As a potential buyer of properties in Costa Rica, maybe you’ve heard whispers about it being difficult to get a water concession in Costa Rica. Some of you might have even brushed up against the issue. A valid water concession is essential in obtaining a building permit in Costa Rica. So what is the situation with water in our Costa Ballena region? 

Since July of 2018, AyA, the water authority in Costa Rica, declared new intentions in the environmental management within MINAE (Ministry of the Environment and Energy). This involved the cessation of granting water concessions in developments that were not tied into a local ASADA, which is a government sanctioned authority that manages a communal water system within a region. This ruling has left a number of property owners in a bind all over Costa Rica, unable to tie into an ASADA system without the complete overhaul of their current water system to meet their local ASADA-defined standards, such as the size of the tubing or the amount of water flow per second.

Over the last year, our office has been working hard to understand these tighter regulations by meeting a number of times with the president of our local ASADA as well as representatives from the municipality government, MINAE and a team of lawyers. We have not been able to receive a clear answer about how to proceed, other than to council our sellers that if their property is in a development that is not tied to ASADA to lobby their home owner’s association to share in the costs of redeveloping the water system. This is obviously not an easy solution and one that may take an exhausting amount of time, especially for our clients who need to sell in the near future. It would be irresponsible of us to recommend the purchase of a property without access to legal water.

As of this week, we have found some more appropriate solutions that have been successful for others without incurring much additional cost or added delay. On Wednesday, we hosted Jonathan Bogantes of TB Bogantes Soluciones Industriales. He is an engineer from Perez Zeledon who has completed a number of water filtration and purification projects. He has assisted in obtaining a number of water concessions for private clients since July of last year and he filled us in on what his suggestions are for obtaining a legal water source that will result in receiving a water concession.

Bogantes says that there are four methods for obtaining legal water access rights in Costa Rica. Below, we list them in order of ease of obtaining a water concession based on time, money, and other factors, as related to us by Bogantes:

  1. Tying into a local ASADA. We have detailed this option above in the article and what its drawbacks are, however this is the easiest and most guaranteed way to obtain permission to build because you are tied into a government mandated system, so no need for an alternative concession. This option can be almost immediate to obtain under the right conditions.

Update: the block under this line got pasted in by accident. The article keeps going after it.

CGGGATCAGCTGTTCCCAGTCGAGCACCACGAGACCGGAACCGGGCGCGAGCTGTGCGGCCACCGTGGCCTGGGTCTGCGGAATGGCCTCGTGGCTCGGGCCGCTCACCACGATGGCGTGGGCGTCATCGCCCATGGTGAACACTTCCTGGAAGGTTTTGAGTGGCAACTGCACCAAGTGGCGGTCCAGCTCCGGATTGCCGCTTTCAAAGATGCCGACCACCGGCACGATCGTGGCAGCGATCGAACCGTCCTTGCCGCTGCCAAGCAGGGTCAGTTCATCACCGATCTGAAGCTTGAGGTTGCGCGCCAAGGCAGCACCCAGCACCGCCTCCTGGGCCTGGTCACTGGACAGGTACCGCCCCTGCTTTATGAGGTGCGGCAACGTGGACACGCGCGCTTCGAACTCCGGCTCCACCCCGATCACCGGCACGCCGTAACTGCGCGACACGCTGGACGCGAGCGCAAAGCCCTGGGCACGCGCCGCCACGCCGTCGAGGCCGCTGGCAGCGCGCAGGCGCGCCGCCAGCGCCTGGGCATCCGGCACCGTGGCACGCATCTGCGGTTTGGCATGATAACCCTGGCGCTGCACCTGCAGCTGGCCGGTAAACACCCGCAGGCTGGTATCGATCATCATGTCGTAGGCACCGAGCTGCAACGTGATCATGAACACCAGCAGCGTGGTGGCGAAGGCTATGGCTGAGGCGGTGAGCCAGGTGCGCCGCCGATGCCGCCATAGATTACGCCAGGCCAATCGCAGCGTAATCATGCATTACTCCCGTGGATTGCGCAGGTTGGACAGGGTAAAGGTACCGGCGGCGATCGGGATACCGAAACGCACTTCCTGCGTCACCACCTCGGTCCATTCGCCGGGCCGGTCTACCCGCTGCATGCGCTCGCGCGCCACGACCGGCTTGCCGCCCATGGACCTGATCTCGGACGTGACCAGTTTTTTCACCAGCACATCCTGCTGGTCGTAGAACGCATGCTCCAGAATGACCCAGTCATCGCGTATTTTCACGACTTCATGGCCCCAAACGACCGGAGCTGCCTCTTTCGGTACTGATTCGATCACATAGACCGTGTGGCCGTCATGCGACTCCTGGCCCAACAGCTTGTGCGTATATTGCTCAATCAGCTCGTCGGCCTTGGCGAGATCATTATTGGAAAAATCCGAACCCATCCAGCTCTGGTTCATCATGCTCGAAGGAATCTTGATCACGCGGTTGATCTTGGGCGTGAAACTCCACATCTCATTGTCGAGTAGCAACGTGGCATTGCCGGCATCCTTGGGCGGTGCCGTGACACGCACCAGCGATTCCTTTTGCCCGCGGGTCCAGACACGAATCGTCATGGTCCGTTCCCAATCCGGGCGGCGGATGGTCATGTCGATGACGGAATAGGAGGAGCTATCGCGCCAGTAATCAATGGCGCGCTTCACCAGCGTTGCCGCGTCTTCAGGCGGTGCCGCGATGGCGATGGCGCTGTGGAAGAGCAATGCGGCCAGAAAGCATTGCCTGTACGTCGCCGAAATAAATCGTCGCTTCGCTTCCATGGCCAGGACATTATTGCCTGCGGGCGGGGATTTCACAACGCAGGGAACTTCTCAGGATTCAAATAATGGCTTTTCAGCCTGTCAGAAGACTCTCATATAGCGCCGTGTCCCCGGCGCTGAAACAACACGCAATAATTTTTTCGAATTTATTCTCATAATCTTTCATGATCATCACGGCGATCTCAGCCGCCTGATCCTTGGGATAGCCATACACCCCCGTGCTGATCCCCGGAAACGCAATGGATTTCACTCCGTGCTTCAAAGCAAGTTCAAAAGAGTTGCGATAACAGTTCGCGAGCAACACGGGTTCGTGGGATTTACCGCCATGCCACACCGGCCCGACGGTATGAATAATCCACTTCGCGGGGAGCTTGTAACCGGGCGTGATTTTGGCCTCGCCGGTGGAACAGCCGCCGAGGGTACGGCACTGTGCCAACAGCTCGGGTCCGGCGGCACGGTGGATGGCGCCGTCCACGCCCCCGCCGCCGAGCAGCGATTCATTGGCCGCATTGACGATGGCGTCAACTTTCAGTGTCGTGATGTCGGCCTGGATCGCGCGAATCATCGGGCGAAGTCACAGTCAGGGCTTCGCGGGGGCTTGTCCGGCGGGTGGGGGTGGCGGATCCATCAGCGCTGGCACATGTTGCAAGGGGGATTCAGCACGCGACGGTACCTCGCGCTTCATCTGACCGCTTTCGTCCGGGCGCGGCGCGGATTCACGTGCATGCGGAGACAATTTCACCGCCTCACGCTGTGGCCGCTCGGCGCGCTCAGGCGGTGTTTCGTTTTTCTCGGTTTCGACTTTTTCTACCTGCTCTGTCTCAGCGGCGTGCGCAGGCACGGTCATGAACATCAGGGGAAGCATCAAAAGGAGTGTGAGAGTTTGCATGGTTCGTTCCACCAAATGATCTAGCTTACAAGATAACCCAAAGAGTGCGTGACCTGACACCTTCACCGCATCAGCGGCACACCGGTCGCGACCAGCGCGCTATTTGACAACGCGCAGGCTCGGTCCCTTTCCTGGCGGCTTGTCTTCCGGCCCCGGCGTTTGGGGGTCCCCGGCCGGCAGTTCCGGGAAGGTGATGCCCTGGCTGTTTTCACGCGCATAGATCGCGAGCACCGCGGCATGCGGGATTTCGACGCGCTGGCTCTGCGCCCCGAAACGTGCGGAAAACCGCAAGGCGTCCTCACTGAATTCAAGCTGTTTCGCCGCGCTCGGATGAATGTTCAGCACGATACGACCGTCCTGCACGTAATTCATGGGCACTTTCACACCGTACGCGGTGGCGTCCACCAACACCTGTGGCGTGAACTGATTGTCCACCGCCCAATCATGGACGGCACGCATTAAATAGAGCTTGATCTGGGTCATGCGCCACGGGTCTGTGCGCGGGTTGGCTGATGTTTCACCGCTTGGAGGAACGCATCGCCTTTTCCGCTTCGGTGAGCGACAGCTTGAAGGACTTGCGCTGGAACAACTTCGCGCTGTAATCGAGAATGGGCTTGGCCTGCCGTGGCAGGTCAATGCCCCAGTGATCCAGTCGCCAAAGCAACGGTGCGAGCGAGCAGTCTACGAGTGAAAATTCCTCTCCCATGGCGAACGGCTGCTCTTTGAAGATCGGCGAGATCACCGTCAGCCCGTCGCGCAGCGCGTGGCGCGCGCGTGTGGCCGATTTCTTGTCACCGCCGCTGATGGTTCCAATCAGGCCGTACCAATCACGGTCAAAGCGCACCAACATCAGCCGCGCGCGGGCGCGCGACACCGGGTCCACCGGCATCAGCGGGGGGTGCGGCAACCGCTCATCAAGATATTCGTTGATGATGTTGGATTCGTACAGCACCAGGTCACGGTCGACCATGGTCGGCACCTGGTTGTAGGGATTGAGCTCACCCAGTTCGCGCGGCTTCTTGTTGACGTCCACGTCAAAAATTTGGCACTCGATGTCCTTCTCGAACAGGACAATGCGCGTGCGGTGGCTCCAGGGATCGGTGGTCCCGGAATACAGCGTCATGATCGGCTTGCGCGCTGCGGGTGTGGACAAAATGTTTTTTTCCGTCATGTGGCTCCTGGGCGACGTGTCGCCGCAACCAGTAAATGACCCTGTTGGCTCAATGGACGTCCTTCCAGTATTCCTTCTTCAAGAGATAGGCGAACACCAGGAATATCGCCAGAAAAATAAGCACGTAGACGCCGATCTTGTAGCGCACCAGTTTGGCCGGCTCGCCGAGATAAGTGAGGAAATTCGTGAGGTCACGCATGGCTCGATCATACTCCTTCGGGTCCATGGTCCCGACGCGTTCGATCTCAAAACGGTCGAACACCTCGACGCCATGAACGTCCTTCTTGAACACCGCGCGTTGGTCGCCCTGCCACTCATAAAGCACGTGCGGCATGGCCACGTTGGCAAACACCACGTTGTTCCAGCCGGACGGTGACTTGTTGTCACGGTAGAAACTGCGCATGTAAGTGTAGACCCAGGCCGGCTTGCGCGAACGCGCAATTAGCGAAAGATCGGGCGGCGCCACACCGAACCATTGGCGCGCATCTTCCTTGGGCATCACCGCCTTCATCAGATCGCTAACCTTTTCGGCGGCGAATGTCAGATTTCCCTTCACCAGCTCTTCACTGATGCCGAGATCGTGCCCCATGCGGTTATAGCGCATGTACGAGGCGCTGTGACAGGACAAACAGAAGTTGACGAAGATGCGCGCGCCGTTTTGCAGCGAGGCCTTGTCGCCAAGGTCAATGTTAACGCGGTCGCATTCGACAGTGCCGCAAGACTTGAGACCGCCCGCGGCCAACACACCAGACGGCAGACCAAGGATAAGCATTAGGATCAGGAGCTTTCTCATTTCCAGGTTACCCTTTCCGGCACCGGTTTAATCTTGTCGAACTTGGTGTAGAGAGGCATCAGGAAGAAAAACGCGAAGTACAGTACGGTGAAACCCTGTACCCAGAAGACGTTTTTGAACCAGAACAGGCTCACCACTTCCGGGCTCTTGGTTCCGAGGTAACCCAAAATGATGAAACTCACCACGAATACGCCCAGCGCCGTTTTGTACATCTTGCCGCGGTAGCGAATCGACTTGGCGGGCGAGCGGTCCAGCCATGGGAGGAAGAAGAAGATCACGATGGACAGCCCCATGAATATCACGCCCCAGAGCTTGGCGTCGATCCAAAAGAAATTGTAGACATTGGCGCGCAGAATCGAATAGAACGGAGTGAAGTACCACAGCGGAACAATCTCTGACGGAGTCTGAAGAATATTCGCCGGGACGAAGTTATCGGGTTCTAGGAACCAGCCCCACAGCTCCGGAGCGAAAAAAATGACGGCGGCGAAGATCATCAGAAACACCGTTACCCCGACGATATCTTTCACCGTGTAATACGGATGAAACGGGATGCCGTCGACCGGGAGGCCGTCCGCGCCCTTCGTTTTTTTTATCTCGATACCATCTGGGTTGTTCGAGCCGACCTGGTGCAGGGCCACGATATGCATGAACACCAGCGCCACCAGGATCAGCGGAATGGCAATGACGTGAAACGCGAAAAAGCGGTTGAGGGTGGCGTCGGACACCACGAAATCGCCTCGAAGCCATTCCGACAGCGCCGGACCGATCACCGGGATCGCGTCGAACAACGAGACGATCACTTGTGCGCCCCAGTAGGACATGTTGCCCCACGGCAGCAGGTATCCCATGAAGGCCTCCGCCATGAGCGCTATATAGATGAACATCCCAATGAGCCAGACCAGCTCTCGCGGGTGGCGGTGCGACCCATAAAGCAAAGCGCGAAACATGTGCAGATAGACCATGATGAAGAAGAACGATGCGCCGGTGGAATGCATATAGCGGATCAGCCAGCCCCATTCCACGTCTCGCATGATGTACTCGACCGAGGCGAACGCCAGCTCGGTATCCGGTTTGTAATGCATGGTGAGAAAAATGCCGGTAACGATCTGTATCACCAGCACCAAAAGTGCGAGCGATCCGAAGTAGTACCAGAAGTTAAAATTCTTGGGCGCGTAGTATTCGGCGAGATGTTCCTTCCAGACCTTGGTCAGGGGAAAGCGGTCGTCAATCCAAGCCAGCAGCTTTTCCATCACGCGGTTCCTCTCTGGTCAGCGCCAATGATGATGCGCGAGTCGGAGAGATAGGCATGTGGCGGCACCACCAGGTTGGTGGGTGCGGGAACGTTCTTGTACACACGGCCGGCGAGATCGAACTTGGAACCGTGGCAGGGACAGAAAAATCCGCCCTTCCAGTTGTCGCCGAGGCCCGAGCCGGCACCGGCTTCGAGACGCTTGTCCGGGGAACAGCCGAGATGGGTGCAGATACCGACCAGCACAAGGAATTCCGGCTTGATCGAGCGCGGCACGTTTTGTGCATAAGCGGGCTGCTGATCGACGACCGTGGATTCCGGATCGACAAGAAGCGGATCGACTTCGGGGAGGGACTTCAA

2. Using a superficial water source on the property. This can be spring, stream or river that crosses the property or a rainwater catchment. If the source can be proven to be of a standard water quality or better with adequate year-round flow, a property can be granted a water concession within 6 months by the MINAE. This is a much more complicated process if the water source is on a neighboring property.
  3. Digging a well with machinery. This option comes with a variety of complications that includes soil testing and getting permits for digging the well because it requires heavy machinery. This option is mainly viable for a developer looking to supply a number of lots in an area that requires digging deep into the ground to tap water. Water must be tested to prove potable water quality and year round flow of a standard pressure for the size of the development. It can take up to a year and a half to obtain a water concession by this method and the price would be determined by the location and depth of the well.
  4. Digging an artesian well. This is a well that is hand-dug to a depth of no more than 21 meters and cannot be located within 15 meters of another well or construction. This option is only viable for a single home. Water must be tested to prove potable water quality and year round flow of a standard pressure for the size of the home. If this option is viable on the property, it is possible to obtain a water concession within 6 months at a cost or around US$6000. Although this option was listed as number 4, Bogantes prefers this option for speed and ease of obtaining a water concession if ASADA or a superficial water source are unavailable.

The above quoted times and prices for making a concession application are applicable between December and April. If application is made any other time of the year, the process could take an additional 6 months or so because the flow of water can only be accurately measured when it is at its lowest pressure in the drier months of December to April. The company’s ability to dig is also impeded during heavy rains, also delaying this process.

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